The mood implied by the title of Jody Sandhaus' maiden album is expressed by many tunes found on the play list. Winter is cold and desolate, while the bright moon is a beacon of better things to come. On no other tunes does this theme come through with greater force than on poet and lyricist Fran Landesman's "The Ballad of the Sad Young Men," which she wrote with constant collaborator Tommy Wolf. This poetry put to music promises relief for those young men who have been wandering through life without purpose. Abbey Lincoln's poignant "Not in Love" heads in a similar direction. The first chorus of the title tune "Winter Moon" is a sonata for voice and bass in the hands of Sandhaus and master bassist and teacher Rufus Reid. This close-to-classical presentation is evident on other cuts as well, like "For All We Know." Here, Sandhaus works in a dignified setting with pianist Pete Malinverni. The delicate Malinverni piano is critical to the aura of sympathetic understanding that characterizes this session. While the album leans toward the melancholy, it is by no means bereft of brighter moments that uplift the spirits. A seductive "Caravan" and a matter-of-fact "I Should Care" are among the best in this category. But whatever the tempo and mien, Sandhaus stays with the melody, avoiding vocal aerobatics like swoops and scatting and limiting note bending to no more than what's necessary to make her interpretative point. Irrespective of the type of song she is singing, Sandhaus manages to stay relaxed and at ease on all the tunes she delivers. At all times, she treats the lyrics with affection combined with respect. Winter Moon is a fine first-out-of-the-gate album and holds out great promise of more good things in the future. Recommended.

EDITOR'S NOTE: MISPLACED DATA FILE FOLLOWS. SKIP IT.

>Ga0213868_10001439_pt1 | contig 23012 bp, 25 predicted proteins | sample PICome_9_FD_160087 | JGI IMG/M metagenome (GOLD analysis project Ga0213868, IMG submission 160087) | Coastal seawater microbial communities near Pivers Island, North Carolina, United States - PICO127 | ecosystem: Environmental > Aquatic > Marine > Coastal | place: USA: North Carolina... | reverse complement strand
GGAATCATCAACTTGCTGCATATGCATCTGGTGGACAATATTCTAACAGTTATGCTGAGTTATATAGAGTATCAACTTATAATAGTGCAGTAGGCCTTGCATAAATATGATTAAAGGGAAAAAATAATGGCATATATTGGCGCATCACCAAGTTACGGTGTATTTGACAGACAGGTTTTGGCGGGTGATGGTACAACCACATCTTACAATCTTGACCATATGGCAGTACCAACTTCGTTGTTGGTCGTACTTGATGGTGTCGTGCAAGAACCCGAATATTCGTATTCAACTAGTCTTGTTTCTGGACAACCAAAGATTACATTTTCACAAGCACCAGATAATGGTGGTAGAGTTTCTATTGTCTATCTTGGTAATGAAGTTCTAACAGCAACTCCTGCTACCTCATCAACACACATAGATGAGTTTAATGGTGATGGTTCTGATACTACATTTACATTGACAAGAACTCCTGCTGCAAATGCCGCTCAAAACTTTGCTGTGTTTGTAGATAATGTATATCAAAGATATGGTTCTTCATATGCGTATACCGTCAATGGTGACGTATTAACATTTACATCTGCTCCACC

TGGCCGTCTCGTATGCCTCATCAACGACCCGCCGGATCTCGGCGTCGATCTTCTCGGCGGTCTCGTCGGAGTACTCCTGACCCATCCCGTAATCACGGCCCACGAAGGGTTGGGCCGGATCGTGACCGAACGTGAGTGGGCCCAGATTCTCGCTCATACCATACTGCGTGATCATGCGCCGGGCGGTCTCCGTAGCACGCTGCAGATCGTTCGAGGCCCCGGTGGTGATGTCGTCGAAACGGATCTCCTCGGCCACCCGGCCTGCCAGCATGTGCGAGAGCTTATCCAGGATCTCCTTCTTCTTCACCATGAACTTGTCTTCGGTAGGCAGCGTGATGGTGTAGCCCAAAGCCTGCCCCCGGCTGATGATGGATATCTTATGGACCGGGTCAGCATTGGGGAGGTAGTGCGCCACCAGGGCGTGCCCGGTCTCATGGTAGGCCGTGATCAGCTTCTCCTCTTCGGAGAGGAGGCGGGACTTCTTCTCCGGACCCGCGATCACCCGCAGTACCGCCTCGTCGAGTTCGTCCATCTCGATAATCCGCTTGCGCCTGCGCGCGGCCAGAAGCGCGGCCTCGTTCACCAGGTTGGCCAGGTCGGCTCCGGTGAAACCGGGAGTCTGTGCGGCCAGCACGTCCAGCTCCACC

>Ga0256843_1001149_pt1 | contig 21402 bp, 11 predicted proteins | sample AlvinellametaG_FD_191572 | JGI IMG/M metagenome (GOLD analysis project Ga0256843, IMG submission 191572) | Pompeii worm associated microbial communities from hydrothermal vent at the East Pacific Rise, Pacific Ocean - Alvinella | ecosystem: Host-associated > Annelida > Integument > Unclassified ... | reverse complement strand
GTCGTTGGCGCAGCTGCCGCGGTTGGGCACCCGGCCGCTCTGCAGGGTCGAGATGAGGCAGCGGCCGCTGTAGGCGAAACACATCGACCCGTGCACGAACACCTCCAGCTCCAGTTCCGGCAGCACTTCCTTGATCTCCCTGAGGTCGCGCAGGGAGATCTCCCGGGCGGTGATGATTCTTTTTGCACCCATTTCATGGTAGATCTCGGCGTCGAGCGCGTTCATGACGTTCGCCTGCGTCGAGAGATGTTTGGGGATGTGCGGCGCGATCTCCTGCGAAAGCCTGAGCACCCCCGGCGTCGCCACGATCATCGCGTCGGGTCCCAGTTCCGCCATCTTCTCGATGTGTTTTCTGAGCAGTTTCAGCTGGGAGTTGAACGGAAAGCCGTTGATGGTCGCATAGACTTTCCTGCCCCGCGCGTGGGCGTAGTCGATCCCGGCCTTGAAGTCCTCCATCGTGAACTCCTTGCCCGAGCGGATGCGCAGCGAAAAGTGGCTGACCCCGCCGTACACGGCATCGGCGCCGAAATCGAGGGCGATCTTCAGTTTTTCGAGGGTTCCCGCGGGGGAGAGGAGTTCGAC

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AllMusic Review by Dave Nathan